FDA tobacco regulation - unintended consequences..

June 16, 2009 - Sometimes when you get what you want, you also get some unintended consequences.

The Family Smoking Prevention and Tobacco Control Act once signed by the president would give the Food and Drug Administration (FDA) far more control over the cigarette industry—to curb advertisements, require stronger warning labels, and potentially even outlaw sales of tobacco products in certain locations and in vending machines.

But the bill is not without its consequences—and one of them is a likely hit to the budgets of many states, which count on tobacco tax revenue to fund their budgets. In fact, after a huge tobacco Master Settlement Agreement in 1998, the tobacco companies agreed to pay more than $200 billion to the states to cover health care costs. Many states actually sold bonds on which interest would be paid out of anticipated tobacco tax revenues.

Because these states have essentially borrowed against future payments from the tobacco industry, they are now dependent on the continued vitality of cigarette sales. If Big Tobacco stumbles, as a result of the FDA restricting sales states will be on the hook for these massive, billion-dollar loans. (Cigarette tax increase cut smoking less payment to states, harm bond repayment..)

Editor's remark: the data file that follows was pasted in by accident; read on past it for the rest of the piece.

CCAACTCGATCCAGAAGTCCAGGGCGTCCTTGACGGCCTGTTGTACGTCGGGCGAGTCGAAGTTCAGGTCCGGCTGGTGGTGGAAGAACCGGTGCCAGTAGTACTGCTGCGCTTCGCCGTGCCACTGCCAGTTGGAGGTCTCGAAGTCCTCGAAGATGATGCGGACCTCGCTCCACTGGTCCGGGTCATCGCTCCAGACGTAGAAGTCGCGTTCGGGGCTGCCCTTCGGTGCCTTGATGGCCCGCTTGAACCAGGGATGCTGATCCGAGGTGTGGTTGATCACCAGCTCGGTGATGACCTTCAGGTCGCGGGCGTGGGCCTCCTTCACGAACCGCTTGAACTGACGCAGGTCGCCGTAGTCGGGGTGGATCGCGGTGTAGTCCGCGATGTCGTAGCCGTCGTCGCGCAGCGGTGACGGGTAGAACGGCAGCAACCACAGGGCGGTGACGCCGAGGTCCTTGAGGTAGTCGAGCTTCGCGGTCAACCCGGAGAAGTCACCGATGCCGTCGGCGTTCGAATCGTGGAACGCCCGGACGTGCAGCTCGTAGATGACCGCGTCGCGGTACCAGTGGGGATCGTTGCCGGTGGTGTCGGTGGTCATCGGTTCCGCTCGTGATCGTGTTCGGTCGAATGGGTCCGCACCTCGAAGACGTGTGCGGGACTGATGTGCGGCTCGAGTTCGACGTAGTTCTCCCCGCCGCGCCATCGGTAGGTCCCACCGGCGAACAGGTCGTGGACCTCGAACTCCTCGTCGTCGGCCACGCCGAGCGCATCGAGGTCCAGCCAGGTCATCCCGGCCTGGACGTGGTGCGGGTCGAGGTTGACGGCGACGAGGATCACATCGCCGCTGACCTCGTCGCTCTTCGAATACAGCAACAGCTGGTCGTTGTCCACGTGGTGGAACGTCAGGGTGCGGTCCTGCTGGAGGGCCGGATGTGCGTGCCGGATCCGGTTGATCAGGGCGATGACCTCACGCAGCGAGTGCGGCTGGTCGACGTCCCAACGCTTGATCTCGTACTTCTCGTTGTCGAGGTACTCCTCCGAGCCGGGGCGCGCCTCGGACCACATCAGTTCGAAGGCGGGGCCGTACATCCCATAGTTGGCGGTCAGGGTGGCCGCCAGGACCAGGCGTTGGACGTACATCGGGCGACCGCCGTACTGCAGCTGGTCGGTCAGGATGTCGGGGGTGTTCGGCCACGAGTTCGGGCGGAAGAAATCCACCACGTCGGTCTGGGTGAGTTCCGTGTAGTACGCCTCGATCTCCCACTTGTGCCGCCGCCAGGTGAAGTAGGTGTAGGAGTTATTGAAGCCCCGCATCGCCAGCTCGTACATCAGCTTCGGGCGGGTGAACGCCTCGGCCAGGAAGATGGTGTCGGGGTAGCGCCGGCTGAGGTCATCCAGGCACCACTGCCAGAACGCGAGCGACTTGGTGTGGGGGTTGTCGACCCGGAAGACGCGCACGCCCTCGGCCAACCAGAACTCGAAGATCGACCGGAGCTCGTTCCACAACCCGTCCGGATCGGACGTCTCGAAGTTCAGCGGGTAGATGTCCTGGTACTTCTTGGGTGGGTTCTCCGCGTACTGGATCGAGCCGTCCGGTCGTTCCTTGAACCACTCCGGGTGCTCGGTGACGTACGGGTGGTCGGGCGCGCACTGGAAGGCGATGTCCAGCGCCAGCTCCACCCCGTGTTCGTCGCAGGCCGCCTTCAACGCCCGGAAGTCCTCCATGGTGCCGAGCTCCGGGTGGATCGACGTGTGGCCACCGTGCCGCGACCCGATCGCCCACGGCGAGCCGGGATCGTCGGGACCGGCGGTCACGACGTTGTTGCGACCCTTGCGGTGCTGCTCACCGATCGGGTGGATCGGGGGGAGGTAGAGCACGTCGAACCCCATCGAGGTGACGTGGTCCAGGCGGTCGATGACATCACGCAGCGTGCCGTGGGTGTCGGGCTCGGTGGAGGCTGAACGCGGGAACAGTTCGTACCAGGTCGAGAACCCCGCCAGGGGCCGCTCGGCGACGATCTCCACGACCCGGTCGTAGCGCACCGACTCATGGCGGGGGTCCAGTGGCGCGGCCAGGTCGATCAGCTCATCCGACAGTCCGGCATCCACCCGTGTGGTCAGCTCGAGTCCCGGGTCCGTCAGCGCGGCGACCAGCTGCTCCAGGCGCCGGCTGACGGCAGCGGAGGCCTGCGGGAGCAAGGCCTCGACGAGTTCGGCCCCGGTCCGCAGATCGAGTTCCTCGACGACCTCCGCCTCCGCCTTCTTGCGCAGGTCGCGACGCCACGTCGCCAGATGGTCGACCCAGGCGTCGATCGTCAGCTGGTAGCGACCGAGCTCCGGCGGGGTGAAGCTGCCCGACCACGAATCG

And the bill may have a few other unintended consequences that may be good for Big Tobacco. Shares of tobacco companies Altria Group (NYSE: MO), Reynolds American (NYSE: RAI), and Lorillard (NYSE: LO) moved slightly higher when the bill passed. Why? With limited new advertising, their more established brands will benefit.

And since the FDA is unlikely to ever approve new cigarettes, existing brands will benefit. Plus, the government will have the power to crack down on counterfeit cigarette sales, driving buyers into the hands of the big companies.

Tobacco companies have long been known as recession-proof. People who are hooked are unlikely to give up their smokes in hard times. A Merrill Lynch research report says tobacco companies have outperformed the Standard & Poor’s 500 index by an average 12 percentage points during the last six recessions!

So, here’s the irony: Restrict advertising, limit new smoking opportunities, and states have less money for health care, while tobacco dividends are perpetuated, making the stocks more attractive.

Reference: Unintended Consequences Can Sting, Terry Savage Money Blog, 6/15/2009.